Hawaii often tops the list of the worst places in the country when it comes to traffic, and now traffic is going to get even worse.
Kalanianaole Hwy. will soon be undergoing a major upgrade and that means road work and lane closures for drivers in East Oahu.
If you’ve ever driven along the highway, you’ve probably noticed the cracks and potholes. So has the Dept. of Transportation. Now, officials aim to fix that with a major construction and repavement project.
The project will begin June 23 and is expected to be completed in February 2016 along a four-mile stretch between West Hind Dr. and Hanauma Bay Rd.
DOT Highways Administrator Alvin Takeshita says it’s been way too long since the road has been fixed and now is the time.
“Some of the sections of this roadway, the last time they were repaired was about 30 years ago,” he said.
The $14 million project will be different from others we’ve seen. Instead of overnight construction, this one will take place during the middle of the day.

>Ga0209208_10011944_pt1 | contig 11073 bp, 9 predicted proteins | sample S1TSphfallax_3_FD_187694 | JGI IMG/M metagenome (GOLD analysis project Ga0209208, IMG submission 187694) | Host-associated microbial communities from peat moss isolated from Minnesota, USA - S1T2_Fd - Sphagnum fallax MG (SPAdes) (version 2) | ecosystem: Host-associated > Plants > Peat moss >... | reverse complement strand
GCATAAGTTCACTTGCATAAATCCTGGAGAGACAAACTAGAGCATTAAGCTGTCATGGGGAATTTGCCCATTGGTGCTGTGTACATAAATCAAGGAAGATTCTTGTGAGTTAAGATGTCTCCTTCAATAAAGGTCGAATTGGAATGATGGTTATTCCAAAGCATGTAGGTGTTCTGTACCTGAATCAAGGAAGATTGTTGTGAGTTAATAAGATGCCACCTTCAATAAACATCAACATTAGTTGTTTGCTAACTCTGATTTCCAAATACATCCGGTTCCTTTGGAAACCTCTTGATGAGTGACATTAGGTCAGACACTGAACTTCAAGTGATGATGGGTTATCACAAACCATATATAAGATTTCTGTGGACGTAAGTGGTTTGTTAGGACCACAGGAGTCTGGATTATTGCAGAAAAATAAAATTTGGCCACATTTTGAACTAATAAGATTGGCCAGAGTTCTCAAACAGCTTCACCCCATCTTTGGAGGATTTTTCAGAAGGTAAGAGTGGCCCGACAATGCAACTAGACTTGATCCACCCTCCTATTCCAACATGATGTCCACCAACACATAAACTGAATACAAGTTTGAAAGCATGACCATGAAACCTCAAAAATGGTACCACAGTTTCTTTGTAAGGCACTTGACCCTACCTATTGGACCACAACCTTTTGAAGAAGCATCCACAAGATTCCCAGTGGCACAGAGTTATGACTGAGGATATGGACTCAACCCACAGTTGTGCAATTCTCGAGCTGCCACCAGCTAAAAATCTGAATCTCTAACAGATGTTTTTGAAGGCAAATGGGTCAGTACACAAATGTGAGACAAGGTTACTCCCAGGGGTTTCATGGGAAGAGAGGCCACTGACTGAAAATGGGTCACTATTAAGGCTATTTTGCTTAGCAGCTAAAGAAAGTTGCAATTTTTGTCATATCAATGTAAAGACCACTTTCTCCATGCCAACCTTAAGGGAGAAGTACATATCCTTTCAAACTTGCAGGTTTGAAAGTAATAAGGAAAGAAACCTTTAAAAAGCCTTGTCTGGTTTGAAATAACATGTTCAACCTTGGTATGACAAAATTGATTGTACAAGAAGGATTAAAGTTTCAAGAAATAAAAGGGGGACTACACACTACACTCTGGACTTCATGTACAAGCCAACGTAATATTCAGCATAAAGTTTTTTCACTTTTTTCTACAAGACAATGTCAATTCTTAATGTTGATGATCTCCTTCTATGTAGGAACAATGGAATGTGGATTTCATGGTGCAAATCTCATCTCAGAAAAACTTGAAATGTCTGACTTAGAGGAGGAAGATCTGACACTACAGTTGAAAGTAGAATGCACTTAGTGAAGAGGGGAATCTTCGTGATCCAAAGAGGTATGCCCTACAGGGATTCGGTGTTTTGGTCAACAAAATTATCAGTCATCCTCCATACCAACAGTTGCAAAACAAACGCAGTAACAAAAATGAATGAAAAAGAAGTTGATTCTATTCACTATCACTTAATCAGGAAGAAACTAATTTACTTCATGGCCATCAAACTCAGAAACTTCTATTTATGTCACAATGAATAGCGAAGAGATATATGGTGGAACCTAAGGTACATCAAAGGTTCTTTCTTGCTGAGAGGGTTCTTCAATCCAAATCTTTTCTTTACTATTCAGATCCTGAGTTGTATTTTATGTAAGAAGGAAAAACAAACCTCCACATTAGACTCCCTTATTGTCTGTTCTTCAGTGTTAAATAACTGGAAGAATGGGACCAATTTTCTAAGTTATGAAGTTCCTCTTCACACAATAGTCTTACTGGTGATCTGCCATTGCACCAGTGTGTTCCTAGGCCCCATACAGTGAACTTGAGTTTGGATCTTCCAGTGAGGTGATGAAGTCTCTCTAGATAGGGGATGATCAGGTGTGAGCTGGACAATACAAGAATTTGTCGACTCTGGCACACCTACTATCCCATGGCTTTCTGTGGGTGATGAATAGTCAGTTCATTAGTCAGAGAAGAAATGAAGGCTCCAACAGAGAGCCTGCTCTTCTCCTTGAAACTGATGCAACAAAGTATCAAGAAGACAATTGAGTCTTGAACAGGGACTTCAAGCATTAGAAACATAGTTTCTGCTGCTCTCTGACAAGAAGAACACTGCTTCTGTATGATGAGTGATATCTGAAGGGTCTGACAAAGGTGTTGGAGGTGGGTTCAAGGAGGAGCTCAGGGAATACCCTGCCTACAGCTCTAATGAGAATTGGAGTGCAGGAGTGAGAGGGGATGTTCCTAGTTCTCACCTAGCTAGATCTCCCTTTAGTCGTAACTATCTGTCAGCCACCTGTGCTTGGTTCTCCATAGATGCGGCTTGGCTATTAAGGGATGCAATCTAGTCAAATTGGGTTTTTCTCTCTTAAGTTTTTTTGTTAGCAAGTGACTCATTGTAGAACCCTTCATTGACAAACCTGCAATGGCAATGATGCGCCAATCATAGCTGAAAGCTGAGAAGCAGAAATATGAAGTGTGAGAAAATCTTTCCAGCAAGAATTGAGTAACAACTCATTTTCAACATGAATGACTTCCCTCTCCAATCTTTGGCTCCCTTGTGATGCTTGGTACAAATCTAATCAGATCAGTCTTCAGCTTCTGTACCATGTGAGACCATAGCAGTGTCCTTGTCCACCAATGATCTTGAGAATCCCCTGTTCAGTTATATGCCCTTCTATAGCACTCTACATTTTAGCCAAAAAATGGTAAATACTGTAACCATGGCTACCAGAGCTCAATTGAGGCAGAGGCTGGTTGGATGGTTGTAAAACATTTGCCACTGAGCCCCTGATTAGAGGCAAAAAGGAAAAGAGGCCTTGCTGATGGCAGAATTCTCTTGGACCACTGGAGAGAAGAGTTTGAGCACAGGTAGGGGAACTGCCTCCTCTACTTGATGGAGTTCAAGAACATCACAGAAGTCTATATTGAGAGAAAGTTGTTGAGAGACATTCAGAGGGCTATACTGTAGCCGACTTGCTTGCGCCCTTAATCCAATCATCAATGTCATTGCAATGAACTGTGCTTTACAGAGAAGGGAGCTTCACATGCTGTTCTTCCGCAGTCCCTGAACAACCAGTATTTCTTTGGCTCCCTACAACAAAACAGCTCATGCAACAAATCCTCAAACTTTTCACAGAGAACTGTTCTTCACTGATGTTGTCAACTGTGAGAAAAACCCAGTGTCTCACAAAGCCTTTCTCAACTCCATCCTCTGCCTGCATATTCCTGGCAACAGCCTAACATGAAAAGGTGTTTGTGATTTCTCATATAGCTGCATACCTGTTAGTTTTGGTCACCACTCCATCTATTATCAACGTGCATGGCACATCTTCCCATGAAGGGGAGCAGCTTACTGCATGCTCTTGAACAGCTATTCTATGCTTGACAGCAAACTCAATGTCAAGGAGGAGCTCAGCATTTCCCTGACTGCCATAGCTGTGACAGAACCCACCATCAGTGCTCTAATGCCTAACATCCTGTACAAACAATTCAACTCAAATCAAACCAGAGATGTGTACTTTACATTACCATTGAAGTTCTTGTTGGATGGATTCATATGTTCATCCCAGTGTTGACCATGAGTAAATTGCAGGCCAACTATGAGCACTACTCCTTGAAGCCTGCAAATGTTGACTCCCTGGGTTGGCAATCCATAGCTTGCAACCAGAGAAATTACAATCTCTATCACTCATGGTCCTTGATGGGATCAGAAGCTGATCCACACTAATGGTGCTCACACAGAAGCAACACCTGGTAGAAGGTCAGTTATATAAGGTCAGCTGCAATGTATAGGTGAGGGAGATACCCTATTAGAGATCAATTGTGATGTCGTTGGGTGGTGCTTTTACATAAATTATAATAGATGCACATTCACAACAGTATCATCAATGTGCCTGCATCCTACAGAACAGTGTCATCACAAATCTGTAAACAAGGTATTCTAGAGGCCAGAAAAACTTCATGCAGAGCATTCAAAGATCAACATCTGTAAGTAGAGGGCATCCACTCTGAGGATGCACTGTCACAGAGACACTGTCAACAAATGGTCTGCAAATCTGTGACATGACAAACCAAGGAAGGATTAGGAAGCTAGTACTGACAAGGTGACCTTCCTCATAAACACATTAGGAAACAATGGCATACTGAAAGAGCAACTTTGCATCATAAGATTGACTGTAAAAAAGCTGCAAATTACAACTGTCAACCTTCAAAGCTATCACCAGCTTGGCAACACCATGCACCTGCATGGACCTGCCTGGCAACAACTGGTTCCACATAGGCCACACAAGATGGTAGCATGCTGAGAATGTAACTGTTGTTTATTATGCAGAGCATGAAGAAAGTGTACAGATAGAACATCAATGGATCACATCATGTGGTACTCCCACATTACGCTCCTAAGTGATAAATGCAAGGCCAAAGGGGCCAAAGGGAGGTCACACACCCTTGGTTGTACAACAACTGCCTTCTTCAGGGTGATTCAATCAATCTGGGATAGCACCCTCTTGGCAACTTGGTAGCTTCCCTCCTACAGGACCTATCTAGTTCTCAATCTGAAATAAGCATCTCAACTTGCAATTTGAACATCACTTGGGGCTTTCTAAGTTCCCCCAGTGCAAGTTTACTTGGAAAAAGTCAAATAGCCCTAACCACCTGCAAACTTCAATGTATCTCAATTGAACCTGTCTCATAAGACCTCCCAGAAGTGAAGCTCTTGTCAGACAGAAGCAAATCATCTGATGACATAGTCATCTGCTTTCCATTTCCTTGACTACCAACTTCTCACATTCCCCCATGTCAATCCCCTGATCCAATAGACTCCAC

“Because it is in a heavily residential area, we are not able to do work at night due to the noise concerns,” said Deputy Director of Projects Jardine Urasaki, “so we’re limiting the construction to start after the morning rush hour and finish before the afternoon rush hour.”
Two lane closures heading east-bound will be in effect from 8:30 a.m. to 3 p.m. Mondays through Fridays.
Many people who use the highway during those hours for work say they’re not looking forward to it.
“We have jobs in Hawaii Kai all the time, so I’m always driving down here it’s going to be bad,” said Dustin Leandro.
Raymond Cameron lives in Hawaii Kai and he thinks the construction should happen during the night.
“I think it would be a lot better at night. (There’s) less traffic when I drive at night,” he said. “During the day, there’s a lot more so it causes more headaches.”
While these types of projects most certainly cause headaches for motorists, Leandro also said he’s thankful the roads will be better as well.
“Obviously we’re thankful for that and you cant complain about that, I guess,” said Leandro.
“We all know that it has to get done and we are committed to improving our highways for all of our benefits,” said Urasaki.